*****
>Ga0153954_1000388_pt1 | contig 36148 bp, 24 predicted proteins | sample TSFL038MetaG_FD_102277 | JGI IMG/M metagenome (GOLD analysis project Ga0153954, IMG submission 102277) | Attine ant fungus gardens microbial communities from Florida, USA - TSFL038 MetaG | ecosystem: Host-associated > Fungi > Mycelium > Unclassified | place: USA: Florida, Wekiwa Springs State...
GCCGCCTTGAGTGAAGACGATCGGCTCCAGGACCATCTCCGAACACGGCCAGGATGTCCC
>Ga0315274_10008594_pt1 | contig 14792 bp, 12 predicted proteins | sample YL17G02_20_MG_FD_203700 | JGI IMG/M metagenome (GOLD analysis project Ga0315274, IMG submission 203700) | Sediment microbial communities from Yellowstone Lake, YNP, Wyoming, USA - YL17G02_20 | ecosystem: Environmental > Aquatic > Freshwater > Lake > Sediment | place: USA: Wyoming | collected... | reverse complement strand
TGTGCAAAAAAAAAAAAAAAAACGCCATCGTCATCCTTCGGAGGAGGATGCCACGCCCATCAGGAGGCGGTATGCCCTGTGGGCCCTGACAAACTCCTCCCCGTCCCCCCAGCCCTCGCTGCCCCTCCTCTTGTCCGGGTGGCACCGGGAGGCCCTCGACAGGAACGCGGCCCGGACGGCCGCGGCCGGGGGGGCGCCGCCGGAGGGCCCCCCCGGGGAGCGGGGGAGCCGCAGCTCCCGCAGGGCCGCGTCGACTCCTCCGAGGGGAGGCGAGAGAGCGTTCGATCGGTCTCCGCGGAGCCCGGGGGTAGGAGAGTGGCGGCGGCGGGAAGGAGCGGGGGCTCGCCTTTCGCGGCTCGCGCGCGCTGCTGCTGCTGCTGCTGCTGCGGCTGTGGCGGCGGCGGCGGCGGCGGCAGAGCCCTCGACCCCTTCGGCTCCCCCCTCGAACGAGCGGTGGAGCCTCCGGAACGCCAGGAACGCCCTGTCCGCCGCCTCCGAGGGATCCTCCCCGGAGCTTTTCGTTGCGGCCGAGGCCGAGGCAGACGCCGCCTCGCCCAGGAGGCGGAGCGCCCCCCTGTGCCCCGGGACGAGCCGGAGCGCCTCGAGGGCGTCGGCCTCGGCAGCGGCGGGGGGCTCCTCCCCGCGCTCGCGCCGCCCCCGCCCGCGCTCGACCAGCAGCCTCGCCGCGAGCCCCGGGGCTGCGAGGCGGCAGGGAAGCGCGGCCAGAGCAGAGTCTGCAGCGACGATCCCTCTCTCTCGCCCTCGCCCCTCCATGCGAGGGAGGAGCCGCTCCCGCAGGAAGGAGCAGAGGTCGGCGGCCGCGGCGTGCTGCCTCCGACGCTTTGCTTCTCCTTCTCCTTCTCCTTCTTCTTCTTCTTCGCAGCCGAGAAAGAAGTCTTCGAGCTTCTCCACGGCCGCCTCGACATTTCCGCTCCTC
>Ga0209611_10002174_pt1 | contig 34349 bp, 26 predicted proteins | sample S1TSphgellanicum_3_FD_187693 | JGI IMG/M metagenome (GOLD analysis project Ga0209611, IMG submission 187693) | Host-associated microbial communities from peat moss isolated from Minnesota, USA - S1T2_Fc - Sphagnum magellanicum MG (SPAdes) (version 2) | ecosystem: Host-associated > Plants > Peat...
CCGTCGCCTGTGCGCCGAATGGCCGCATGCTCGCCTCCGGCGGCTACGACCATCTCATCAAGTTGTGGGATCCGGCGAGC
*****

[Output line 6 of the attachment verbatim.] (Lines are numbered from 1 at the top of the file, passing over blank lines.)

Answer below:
CCGTCGCCTGTGCGCCGAATGGCCGCATGCTCGCCTCCGGCGGCTACGACCATCTCATCAAGTTGTGGGATCCGGCGAGC